Alley in Pisa, Italy

by Lars Kotthoff

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I read the whole of How do you find out the "sweet spot" of a lens? — great question and answer, but it didn't discuss a potential homemade rig for finding the sharpness aperture of my lenses.

I recently attended a wedding and took some indoor and outdoor shots — flash was not allowed so I had to play around with ISO — this went ok and I mainly shot at 2.8-3.2 f on my Tamron SP 90 — might have been the wrong choice, but I wanted to get a shallow depth of field.

enter image description here

I'm pretty happy with this image (in fact on the day I reviewed it on my camera screen and I thought I had captured a great shot until I got it on my PC and zooming in on the eye — it's not sharp — I'm finding this a lot with the D7000) — there is a nice shallow depth of field, however it's not really as sharp as I would have liked.

Settings

  • Nikon D7000
  • Tamron SP90
  • ISO 640
  • Exposure 1/60 sec at f3.2

I moved to from a D60 to the D7000 in February (bit of a gap in taking photos due to breaking my leg) but having used the cam I'm not really getting the same results as I used to with the D60.

enter image description here

As you can see this shot looks a little 'Fuzzy'

Settings

  • Nikon D7000
  • Tamron SP90
  • ISO 640
  • Exposure 1/100 sec at f2.8

And this final image is, in my opinion, 'pin sharp'

enter image description here

Settings

  • Nikon D7000
  • Tamron SP90
  • ISO 640
  • Exposure 1/80 sec at f3.2

I guess my issue is that I'm finding the results from my D7000 to not be as good as when I was using my D60 — and I haven't changed my style or approach - e.g. I try to get the shutter speed to match focal length.

I have an owl experience my wife bought for me coming up and can't afford to have sharpness issues for that.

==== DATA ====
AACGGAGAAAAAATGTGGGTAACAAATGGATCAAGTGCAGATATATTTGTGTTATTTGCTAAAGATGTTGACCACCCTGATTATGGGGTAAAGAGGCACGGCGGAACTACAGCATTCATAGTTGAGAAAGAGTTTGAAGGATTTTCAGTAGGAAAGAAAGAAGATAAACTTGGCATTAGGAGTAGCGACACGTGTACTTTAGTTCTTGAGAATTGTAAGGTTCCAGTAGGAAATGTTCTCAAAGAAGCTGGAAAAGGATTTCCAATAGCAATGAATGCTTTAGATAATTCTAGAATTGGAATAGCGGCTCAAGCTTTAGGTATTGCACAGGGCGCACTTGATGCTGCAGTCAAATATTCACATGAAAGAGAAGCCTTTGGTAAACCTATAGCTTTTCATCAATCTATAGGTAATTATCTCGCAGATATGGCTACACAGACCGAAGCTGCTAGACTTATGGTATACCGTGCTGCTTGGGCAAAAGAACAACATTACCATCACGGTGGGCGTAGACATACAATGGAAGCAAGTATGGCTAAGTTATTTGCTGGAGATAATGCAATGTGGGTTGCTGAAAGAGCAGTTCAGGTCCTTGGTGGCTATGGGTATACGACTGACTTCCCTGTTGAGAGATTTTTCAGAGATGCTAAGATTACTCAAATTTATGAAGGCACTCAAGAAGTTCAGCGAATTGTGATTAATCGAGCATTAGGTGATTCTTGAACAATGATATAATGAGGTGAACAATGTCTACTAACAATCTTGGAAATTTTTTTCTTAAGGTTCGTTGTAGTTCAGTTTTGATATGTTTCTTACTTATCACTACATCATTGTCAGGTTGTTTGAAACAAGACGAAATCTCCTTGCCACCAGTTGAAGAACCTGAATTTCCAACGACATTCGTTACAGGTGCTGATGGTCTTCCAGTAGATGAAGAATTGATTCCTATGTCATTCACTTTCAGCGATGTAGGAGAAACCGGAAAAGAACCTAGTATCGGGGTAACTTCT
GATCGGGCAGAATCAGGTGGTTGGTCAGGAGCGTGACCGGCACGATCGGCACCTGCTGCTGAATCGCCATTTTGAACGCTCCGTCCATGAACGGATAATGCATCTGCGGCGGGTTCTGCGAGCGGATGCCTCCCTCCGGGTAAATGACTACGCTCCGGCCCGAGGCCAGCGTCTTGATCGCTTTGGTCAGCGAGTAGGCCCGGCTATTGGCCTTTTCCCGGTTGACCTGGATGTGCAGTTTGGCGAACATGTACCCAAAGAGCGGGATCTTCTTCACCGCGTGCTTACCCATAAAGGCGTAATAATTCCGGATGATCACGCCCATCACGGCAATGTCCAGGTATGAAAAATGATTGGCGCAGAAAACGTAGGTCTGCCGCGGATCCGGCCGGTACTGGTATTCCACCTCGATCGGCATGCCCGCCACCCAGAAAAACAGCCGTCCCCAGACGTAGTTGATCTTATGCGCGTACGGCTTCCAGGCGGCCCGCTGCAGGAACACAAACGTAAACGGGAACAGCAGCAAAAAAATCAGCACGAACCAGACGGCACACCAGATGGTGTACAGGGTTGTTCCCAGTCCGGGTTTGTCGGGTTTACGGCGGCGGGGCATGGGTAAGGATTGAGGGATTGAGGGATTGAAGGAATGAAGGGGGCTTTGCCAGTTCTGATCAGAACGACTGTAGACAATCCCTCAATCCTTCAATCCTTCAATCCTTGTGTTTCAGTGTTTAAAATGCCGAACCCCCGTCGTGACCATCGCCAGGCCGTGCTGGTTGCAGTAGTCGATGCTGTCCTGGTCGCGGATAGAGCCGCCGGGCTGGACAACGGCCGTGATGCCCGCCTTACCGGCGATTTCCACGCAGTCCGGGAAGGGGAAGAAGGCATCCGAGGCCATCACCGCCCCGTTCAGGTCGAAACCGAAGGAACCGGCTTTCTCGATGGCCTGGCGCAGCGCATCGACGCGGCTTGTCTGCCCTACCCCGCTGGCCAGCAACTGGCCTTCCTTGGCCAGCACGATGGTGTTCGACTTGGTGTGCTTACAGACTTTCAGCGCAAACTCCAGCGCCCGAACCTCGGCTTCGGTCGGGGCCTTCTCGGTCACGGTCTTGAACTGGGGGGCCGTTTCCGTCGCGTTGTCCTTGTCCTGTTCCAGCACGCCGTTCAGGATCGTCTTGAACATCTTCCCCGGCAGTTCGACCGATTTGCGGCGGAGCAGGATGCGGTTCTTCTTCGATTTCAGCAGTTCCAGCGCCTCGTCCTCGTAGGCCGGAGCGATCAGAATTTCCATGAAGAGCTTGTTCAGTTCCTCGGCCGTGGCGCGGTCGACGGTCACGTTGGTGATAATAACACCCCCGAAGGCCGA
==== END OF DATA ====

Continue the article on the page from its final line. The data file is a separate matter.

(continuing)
I would really like to achieve the type of sharpness that is found in this photo:

http://www.flickr.com/photos/mycameraobscura/4706010150/

With a nice depth of field — can anyone help me out?

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I have realised since writing this might be just a 'practice harder' related question –  Rob Aug 17 '12 at 7:30
    
Are you comparing apples to apples when you zoom in? Remember, the D60 is a 10mpix camera and your new one is 16mpix. Put the D7000 images at about 80% instead of 100% to compare at the same size. The D7000 may just demand more precision than you're used to. –  mattdm Aug 17 '12 at 13:24
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2 Answers 2

up vote 4 down vote accepted

The first photo is tack sharp -- it's just that the focus is in the wrong place. You want the eye to be sharp, but take a look at the hair just above the ear. It doesn't get any better than that. It's hard to tell at the posted resolution, but I'd bet the base of the lavalier mic in the second picture looks as sharp at a 100% crop as it appears in this reduced-resolution image.

I know the Tamron 90. It is sharp, sharp, sharp from wide-open to f/11 or so, where diffraction starts to take over. It is only just the tiniest bit better at f/4 than it is wide-open. The problem is that you are now working with a camera that has a high enough sensor resolution to show focus errors that would not have shown up as clearly on the D60.

As your comment indicates, it's a matter of practice. The first thing to do is to figure out exactly where the autofocus sensor areas really are (the indicators on the focusing screen are only approximate), so that you can better control where the focus falls. Once you can consistently get the camera to focus exactly where you want the sharpest detail, you'll get back to loving the lens again.

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Stan - thank you so much for your decerning eye on this one - So this gives me some things to work on - I might increase my spot focus to a ball of 9 - Im going to think more about shutter speed vs focal length and trial f/4 out on the Tam 90 again meny thanks! –  Rob Aug 17 '12 at 12:50
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I would recommend you to raise the ISO to lower the shutter speed. The old rule which says "Match shutter speed and focal lenght" come in handy here. So for a 90mm lens, you should aim to have a shutter speed of (crop factor x focal length), in this case, 90 x 1.5 ~ 135 => shutter speed around 1/135 or shorter. Since the lens also lack stabilization, this rule apply even more.

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Ah Ha! great suggestion! - I didnt know the crop factor affected that rule. –  Rob Aug 17 '12 at 12:46
    
To be clear, its actually "faster" shutter speed. 1/135 means 1/200 is good, 1/500 is better. Sometimes, you gotta use a strobe to get the light you need. –  Pat Farrell Aug 19 '12 at 22:33
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